Lawmakers in the U.S. House of Representatives and the Senate have introduced identical legislation, which if passed would end the current per-country green card limit and benefit hundreds and thousands of STEM professionals waiting to gain permanent legal residency in the country. Top companies from Silicon Valley like Google and corporate bodies such as the U.S. Chambers of Commerce are backing the bills. If passed by Congress and signed into law, both bills would benefit a plethora of professionals on H-1B visas whose current wait time for permanent legal residency is more than a decade.
The H-1B visa, most sought-after among IT professionals, is a non-immigrant visa that allows U.S. companies to temporarily employ foreign workers in specialty occupations that require theoretical or technical expertise. Having a Green Card (officially known as a Permanent Resident Card) allows a person to live and work permanently in the United States. Some categories face a wait of many years, even decades, under the current system which imposes a country cap on people who get green cards. The United States currently makes 140,000 green cards available every year to employment-based immigrants, many of who first come here on temporary H-1B or L visas.
The existing law requires that no more than 7% of these green cards can go to nationals of any one country, even though some countries are more populous than others. Because of this 7% limit, for example, a Chinese or Indian post-graduate may have to wait half a decade or more for a green card, much longer than a student from a less-populated country. Mexico and the Philippines historically also have backlogs.
In the Senate, Republican Mike Lee and Democratic presidential aspirant Kamala Harris introduced the Fairness for High-Skilled Immigrants Act (S281) on Wednesday, a bill that would remove per-country caps for employment-based green cards. Co-sponsored by 13 additional senators, the Fairness for High-Skilled Immigrants Act also increases the per-country caps for family-sponsored green cards from 7% to 15%. Without adding any new green cards, it creates a "first-come, first-served" system that alleviates the backlogs and allows green cards to be awarded more efficiently.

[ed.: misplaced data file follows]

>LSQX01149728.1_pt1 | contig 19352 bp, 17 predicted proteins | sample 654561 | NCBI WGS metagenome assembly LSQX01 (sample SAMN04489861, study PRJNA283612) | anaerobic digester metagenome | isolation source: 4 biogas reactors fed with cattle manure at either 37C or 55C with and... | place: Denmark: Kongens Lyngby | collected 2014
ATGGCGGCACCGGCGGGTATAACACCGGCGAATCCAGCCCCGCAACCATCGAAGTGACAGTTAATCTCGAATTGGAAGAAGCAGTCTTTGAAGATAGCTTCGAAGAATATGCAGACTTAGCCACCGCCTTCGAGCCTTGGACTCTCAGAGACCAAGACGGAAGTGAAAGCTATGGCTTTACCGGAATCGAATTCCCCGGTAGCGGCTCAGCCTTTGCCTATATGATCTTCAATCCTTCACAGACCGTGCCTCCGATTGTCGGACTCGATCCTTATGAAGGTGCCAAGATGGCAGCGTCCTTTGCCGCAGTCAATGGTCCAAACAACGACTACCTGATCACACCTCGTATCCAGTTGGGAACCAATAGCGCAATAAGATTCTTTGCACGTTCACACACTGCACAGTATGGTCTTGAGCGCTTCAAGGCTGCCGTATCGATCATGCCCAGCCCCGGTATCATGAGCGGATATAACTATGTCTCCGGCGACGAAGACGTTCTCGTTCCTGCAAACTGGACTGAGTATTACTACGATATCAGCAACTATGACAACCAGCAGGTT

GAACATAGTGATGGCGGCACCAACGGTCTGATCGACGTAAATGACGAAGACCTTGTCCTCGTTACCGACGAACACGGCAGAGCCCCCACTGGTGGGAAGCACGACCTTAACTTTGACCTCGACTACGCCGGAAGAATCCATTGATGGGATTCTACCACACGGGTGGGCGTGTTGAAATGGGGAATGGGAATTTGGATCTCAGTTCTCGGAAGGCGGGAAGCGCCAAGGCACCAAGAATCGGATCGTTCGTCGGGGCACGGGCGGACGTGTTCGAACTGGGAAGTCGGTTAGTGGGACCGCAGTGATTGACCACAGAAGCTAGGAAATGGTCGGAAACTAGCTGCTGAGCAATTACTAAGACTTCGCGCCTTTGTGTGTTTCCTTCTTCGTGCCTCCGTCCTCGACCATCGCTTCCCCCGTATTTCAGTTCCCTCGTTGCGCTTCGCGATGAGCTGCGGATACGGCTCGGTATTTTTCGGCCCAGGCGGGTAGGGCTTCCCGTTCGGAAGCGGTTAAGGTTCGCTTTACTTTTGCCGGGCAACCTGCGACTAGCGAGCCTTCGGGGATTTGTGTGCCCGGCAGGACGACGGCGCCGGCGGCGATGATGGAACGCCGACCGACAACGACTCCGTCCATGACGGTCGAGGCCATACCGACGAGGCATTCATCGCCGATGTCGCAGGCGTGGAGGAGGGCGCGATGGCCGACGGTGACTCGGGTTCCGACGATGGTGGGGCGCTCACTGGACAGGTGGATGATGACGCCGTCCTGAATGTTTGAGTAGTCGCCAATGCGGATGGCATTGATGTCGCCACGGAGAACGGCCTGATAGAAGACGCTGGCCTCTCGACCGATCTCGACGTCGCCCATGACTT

The bill has also been endorsed by Immigration Voice, Compete America Coalition, the Information Technology Industry Council, Google, the U.S. Chamber of Commerce, National Association of Manufacturers, The Heritage Foundation, La Raza, and many others.
An identical bill -- Fairness for High-Skilled Immigrants Act (HR1044) -- was reintroduced in the U.S. House of Representatives by Congressman Zoe Lofgren and Ken Buck, Chair and Ranking Member of the House Judiciary Subcommittee on Immigration and Citizenship. The bill was co-sponsored by a bipartisan group of 112 Congressmen. Fairness for High-Skilled Immigrants Act also altered the per-country limits for employment-based immigrants so that all are treated equally regardless of their country of birth.
Disclaimer: This is proposed legislation only and may not become law.